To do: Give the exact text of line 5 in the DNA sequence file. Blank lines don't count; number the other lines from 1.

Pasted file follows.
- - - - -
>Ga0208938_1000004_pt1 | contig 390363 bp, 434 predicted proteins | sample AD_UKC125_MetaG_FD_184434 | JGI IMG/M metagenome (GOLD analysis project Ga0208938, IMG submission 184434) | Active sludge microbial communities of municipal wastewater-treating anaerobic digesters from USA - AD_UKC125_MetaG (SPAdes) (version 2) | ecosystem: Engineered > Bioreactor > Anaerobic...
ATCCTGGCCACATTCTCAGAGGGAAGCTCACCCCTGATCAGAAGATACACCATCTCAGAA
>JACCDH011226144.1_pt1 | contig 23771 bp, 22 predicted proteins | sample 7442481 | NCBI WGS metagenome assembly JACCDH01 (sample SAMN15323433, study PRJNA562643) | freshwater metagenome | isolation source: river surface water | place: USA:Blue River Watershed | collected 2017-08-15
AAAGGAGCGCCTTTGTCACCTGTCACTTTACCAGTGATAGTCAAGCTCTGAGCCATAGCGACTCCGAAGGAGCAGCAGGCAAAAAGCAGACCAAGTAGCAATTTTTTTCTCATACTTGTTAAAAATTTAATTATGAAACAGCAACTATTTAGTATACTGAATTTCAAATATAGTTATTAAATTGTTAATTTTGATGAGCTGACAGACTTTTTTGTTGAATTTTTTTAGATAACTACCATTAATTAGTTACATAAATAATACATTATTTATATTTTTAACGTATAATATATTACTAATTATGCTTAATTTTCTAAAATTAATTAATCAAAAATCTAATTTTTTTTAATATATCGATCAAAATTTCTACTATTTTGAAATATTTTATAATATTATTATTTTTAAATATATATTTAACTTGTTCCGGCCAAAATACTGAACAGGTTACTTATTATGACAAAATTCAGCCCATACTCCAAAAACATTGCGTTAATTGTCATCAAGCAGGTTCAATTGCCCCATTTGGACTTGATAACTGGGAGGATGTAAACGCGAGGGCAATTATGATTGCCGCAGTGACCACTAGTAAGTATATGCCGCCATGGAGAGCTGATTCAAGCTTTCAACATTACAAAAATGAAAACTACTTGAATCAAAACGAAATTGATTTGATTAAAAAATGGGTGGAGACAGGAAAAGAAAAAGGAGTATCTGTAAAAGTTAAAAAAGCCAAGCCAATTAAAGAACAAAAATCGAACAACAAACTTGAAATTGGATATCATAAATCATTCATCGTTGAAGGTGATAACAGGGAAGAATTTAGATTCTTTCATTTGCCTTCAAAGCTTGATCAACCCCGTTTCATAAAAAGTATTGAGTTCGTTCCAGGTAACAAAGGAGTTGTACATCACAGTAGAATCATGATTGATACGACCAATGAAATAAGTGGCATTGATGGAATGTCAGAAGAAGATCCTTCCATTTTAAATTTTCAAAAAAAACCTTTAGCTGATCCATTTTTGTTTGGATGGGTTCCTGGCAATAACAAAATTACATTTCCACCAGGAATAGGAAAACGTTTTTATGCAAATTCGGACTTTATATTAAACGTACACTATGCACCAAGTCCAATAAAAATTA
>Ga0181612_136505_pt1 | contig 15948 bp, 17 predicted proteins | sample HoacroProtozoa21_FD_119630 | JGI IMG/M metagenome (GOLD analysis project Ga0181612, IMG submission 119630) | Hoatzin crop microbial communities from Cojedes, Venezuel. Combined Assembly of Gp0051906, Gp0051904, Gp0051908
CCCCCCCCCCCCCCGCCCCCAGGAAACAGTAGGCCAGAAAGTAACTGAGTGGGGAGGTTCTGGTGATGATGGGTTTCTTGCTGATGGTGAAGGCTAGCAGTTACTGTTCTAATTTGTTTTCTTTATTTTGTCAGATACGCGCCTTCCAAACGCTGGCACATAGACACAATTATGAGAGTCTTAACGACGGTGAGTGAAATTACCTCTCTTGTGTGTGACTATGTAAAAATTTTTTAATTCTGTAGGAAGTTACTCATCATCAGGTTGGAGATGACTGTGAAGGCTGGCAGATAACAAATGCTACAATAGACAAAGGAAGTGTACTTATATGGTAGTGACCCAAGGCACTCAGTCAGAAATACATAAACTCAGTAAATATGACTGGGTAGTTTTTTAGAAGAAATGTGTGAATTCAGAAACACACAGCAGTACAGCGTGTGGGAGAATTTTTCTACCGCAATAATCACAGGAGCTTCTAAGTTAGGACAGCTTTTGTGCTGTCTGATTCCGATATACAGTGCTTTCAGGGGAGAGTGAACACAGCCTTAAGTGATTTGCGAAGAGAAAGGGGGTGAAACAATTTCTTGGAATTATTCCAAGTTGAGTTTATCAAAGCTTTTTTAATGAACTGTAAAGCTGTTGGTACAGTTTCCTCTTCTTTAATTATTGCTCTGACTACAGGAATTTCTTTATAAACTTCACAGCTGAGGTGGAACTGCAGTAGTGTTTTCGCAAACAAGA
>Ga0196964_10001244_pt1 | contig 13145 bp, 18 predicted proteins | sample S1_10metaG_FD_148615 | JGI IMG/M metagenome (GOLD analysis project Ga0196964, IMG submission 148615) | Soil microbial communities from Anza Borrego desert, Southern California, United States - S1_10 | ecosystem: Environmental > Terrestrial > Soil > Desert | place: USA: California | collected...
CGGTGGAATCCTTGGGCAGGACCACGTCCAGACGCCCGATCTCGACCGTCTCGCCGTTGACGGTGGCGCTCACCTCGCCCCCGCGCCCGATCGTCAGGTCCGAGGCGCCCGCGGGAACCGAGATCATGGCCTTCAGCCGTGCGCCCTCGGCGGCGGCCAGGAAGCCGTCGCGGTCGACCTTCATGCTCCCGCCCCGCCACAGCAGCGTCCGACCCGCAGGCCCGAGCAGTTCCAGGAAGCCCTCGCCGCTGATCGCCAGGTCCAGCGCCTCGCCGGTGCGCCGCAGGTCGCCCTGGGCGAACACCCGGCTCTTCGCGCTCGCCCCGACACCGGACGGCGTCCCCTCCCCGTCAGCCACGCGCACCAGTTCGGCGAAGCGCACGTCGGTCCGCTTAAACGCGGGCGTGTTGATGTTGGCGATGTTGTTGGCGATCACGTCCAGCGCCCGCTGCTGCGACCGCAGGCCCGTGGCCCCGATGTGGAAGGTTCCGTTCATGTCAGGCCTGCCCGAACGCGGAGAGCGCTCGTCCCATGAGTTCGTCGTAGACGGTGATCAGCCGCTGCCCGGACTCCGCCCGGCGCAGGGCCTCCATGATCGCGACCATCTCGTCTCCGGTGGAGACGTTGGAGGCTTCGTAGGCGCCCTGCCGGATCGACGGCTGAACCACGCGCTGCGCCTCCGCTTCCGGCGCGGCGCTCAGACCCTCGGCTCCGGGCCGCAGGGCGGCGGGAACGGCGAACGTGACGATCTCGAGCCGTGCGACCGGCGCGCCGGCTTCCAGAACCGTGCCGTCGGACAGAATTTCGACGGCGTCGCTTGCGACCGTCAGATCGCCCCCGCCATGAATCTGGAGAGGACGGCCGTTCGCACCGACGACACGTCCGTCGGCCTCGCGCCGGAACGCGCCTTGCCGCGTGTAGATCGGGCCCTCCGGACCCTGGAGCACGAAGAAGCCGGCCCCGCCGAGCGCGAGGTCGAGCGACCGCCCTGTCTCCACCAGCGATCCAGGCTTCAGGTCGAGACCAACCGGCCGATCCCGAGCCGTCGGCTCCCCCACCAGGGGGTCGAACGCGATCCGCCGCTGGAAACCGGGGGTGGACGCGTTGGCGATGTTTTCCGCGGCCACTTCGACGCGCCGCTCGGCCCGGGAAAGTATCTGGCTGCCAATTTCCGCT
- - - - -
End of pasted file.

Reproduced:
>Ga0181612_136505_pt1 | contig 15948 bp, 17 predicted proteins | sample HoacroProtozoa21_FD_119630 | JGI IMG/M metagenome (GOLD analysis project Ga0181612, IMG submission 119630) | Hoatzin crop microbial communities from Cojedes, Venezuel. Combined Assembly of Gp0051906, Gp0051904, Gp0051908